Almost one out of every three individuals living in the United States will develop shingles
—or herpes zoster—at some point in their lives, according to the Centers for Disease Control and Prevention (CDC). The only way to cut back on the risk of shingles is to get vaccinated.
Luckily, another vaccine has recently been approved
by the US Food and Drug Administration (FDA): GlaxoSmithKline’s Shingrix.
Now, in a narrow 8 to 7 vote, the Advisory Committee on Immunization Practices (ACIP) has endorsed the use of the zoster vaccine recombinant, (adjuvanted) over the established zoster vaccine live, Merck’s Zostavax.
This endorsement may be “likely to prevent…more disease compared to a nonpreferential recommendation,” said Kathleen Dooling, MD, MPH, medical epidemiologist in the Division of Viral Diseases at the CDC. “A preference would promote access to the more efficacious vaccine whereas health systems or providers may choose to carry only the less expensive vaccine if no preference is stated.”
Although panel agreed that Shingrix has some superior outcome data, some members said it was too early to make the preferential recommendation.
There’s a lot we have to learn over the next couple of years,” Cynthia Pelligrini, senior vice president, public policy, and government affairs at the March of Dimes. “I’m more comfortable starting with a straight recommendation and giving ourselves the ability to go to the preferential in a couple of years when we know more, but to me to start out with a preferential recommendation, with as great as this vaccine sounds, is really hard.”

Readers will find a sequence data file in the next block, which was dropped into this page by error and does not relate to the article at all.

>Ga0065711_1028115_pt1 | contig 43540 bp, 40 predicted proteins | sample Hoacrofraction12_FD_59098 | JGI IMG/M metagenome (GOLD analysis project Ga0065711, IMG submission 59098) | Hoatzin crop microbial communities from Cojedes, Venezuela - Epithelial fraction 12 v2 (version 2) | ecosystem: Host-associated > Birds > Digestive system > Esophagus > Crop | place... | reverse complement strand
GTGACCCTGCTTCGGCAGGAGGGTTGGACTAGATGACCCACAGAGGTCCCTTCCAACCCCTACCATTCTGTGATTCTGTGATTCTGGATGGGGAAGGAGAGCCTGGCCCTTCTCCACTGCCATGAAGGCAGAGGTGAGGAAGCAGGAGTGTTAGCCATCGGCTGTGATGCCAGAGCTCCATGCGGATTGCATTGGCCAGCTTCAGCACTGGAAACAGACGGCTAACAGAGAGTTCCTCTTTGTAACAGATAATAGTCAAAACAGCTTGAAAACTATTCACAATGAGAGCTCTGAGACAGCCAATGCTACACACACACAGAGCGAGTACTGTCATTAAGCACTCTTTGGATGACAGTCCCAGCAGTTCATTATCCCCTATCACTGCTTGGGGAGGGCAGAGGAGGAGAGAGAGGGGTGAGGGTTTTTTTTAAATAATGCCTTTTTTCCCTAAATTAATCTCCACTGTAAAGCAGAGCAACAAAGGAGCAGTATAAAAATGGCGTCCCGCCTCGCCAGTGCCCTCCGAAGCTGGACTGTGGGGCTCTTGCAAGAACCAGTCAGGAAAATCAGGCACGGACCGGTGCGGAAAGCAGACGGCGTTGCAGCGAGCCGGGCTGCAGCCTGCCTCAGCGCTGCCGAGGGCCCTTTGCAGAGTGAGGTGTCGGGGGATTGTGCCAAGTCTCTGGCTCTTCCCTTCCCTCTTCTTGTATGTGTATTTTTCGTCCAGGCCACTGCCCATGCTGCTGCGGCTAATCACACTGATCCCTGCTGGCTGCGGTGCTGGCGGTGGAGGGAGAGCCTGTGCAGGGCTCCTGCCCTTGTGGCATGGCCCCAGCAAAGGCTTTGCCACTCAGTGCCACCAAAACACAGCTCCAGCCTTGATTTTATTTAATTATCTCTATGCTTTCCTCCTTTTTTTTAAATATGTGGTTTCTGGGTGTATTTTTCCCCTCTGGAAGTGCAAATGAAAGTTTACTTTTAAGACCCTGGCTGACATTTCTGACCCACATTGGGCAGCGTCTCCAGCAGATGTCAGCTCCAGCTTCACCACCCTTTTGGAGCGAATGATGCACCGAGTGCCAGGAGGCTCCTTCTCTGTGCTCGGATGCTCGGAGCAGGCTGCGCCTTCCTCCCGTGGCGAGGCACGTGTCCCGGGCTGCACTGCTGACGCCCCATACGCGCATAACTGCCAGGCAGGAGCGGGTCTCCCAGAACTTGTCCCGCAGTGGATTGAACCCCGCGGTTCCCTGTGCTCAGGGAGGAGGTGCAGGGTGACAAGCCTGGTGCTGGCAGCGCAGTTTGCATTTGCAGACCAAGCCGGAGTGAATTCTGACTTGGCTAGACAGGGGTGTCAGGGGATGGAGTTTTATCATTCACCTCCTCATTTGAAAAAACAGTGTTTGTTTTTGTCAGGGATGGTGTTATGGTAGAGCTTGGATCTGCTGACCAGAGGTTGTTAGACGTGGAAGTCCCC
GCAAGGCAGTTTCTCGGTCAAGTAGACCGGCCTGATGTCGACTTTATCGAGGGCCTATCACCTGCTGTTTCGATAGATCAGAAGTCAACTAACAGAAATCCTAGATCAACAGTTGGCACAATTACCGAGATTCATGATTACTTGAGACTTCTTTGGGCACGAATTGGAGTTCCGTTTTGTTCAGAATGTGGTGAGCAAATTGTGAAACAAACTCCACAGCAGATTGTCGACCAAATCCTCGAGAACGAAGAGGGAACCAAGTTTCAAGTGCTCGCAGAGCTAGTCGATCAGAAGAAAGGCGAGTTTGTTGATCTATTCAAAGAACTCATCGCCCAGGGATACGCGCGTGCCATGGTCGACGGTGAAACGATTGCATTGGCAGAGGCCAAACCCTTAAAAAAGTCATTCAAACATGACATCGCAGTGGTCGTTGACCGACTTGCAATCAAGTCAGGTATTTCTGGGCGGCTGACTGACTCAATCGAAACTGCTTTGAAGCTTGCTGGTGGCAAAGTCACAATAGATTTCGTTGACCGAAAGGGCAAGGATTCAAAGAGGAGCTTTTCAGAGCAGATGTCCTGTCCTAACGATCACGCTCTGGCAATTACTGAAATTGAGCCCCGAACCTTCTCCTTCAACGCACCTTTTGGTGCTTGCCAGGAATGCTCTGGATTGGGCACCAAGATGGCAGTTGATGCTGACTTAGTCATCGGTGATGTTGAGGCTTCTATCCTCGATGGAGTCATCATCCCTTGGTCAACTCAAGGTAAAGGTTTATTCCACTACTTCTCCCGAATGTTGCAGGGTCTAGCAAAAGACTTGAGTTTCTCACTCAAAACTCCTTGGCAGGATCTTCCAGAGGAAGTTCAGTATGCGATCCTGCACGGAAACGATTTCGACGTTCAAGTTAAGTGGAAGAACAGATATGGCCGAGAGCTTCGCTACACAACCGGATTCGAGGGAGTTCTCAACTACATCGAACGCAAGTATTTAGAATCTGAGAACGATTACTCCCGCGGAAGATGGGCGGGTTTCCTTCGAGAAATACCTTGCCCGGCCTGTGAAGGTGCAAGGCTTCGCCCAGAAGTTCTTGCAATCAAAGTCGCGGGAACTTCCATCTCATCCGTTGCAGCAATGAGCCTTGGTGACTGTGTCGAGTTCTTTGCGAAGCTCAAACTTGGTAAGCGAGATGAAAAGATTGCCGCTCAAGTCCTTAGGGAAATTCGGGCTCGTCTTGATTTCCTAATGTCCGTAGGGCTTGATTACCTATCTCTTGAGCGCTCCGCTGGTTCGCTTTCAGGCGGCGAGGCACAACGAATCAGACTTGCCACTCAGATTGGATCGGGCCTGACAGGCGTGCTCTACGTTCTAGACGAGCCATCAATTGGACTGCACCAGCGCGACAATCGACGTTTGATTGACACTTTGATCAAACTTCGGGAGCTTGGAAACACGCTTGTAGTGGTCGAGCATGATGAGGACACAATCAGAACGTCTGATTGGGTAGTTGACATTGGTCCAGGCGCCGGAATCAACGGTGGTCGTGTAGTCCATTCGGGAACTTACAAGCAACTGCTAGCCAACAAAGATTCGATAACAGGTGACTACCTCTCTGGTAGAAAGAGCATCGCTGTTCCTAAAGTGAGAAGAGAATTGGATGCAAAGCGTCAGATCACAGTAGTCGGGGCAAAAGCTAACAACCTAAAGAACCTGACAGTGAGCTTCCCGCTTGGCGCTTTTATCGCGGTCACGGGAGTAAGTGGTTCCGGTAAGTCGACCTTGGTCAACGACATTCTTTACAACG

Once more real-world data are obtained, the panel should reconsider their recommendation, according to ACIP panel member Grace Lee. “
Our decision making should be dynamic and as more data come in and as the uncertainty resolves, we should reconsider the decision at a future date.”
In another vote, the ACIP panel recommended Shingrix, a non-live, recombinant subunit vaccine for the prevention of herpes zoster and related complications in immunocompetent adults age 50 years and older. Shingrix, which just received FDA approval on Friday, is administered in 2 doses. The ACIP also recommended the use of Shingrix in patients who have previously been vaccinated with zoster vaccine live.
There were some concerns raised about safety or side effects associated with revaccination. “[Zostavax] a live vaccine, and this is an adjuvanted, subunit vaccine,” Edward Belongia, MD, director of the Center for Clinical Epidemiology and Population Health at the Marshfield Clinic Research Foundation said. “There’s no biological reason that I’m aware of to expect any interaction of those that might be harmful. The data are limited; it’s a relatively small study but there are some data on that.”
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